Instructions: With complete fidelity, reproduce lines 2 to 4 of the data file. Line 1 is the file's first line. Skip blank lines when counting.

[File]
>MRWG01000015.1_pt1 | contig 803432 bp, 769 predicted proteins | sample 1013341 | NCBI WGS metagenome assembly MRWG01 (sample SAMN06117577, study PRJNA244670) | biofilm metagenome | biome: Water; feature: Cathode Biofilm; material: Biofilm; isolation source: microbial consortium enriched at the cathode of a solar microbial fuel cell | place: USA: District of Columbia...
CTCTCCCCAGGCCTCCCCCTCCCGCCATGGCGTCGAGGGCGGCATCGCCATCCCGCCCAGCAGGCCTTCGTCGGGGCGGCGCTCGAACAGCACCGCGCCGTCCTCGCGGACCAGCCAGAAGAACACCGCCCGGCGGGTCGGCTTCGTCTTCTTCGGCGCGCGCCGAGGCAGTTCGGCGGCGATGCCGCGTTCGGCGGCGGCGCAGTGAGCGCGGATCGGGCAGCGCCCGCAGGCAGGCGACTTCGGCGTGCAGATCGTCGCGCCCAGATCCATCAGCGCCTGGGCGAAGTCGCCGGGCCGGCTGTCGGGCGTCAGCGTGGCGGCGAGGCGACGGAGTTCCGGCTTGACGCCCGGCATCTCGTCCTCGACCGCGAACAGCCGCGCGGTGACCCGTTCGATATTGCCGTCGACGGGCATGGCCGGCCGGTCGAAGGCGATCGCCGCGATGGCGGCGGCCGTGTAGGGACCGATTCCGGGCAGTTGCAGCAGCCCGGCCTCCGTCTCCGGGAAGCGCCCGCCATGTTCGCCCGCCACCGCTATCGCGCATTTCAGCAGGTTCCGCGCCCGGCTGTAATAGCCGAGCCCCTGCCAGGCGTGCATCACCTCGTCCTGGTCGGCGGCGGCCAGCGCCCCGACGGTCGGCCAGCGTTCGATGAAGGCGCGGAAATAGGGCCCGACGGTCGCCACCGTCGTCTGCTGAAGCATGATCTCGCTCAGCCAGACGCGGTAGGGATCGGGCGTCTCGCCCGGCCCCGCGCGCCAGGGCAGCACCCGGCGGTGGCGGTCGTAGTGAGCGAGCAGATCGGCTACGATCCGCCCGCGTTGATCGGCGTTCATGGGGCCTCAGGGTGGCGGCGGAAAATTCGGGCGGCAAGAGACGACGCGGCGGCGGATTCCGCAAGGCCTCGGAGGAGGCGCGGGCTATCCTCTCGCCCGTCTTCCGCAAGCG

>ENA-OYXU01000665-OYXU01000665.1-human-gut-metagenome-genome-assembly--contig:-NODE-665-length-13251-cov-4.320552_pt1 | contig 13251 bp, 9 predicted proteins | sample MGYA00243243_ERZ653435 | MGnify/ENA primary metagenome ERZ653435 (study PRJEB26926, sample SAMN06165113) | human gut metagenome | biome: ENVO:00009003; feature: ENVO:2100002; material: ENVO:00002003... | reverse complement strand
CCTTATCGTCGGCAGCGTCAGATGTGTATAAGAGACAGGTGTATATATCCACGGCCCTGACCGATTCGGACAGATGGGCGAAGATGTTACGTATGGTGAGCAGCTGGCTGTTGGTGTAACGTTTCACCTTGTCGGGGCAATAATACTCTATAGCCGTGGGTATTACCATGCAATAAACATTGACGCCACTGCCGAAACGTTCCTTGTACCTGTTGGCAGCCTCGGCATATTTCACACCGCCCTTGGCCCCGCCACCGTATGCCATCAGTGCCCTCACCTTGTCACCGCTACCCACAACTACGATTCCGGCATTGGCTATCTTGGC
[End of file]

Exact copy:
CTCTCCCCAGGCCTCCCCCTCCCGCCATGGCGTCGAGGGCGGCATCGCCATCCCGCCCAGCAGGCCTTCGTCGGGGCGGCGCTCGAACAGCACCGCGCCGTCCTCGCGGACCAGCCAGAAGAACACCGCCCGGCGGGTCGGCTTCGTCTTCTTCGGCGCGCGCCGAGGCAGTTCGGCGGCGATGCCGCGTTCGGCGGCGGCGCAGTGAGCGCGGATCGGGCAGCGCCCGCAGGCAGGCGACTTCGGCGTGCAGATCGTCGCGCCCAGATCCATCAGCGCCTGGGCGAAGTCGCCGGGCCGGCTGTCGGGCGTCAGCGTGGCGGCGAGGCGACGGAGTTCCGGCTTGACGCCCGGCATCTCGTCCTCGACCGCGAACAGCCGCGCGGTGACCCGTTCGATATTGCCGTCGACGGGCATGGCCGGCCGGTCGAAGGCGATCGCCGCGATGGCGGCGGCCGTGTAGGGACCGATTCCGGGCAGTTGCAGCAGCCCGGCCTCCGTCTCCGGGAAGCGCCCGCCATGTTCGCCCGCCACCGCTATCGCGCATTTCAGCAGGTTCCGCGCCCGGCTGTAATAGCCGAGCCCCTGCCAGGCGTGCATCACCTCGTCCTGGTCGGCGGCGGCCAGCGCCCCGACGGTCGGCCAGCGTTCGATGAAGGCGCGGAAATAGGGCCCGACGGTCGCCACCGTCGTCTGCTGAAGCATGATCTCGCTCAGCCAGACGCGGTAGGGATCGGGCGTCTCGCCCGGCCCCGCGCGCCAGGGCAGCACCCGGCGGTGGCGGTCGTAGTGAGCGAGCAGATCGGCTACGATCCGCCCGCGTTGATCGGCGTTCATGGGGCCTCAGGGTGGCGGCGGAAAATTCGGGCGGCAAGAGACGACGCGGCGGCGGATTCCGCAAGGCCTCGGAGGAGGCGCGGGCTATCCTCTCGCCCGTCTTCCGCAAGCG

>ENA-OYXU01000665-OYXU01000665.1-human-gut-metagenome-genome-assembly--contig:-NODE-665-length-13251-cov-4.320552_pt1 | contig 13251 bp, 9 predicted proteins | sample MGYA00243243_ERZ653435 | MGnify/ENA primary metagenome ERZ653435 (study PRJEB26926, sample SAMN06165113) | human gut metagenome | biome: ENVO:00009003; feature: ENVO:2100002; material: ENVO:00002003... | reverse complement strand
CCTTATCGTCGGCAGCGTCAGATGTGTATAAGAGACAGGTGTATATATCCACGGCCCTGACCGATTCGGACAGATGGGCGAAGATGTTACGTATGGTGAGCAGCTGGCTGTTGGTGTAACGTTTCACCTTGTCGGGGCAATAATACTCTATAGCCGTGGGTATTACCATGCAATAAACATTGACGCCACTGCCGAAACGTTCCTTGTACCTGTTGGCAGCCTCGGCATATTTCACACCGCCCTTGGCCCCGCCACCGTATGCCATCAGTGCCCTCACCTTGTCACCGCTACCCACAACTACGATTCCGGCATTGGCTATCTTGGC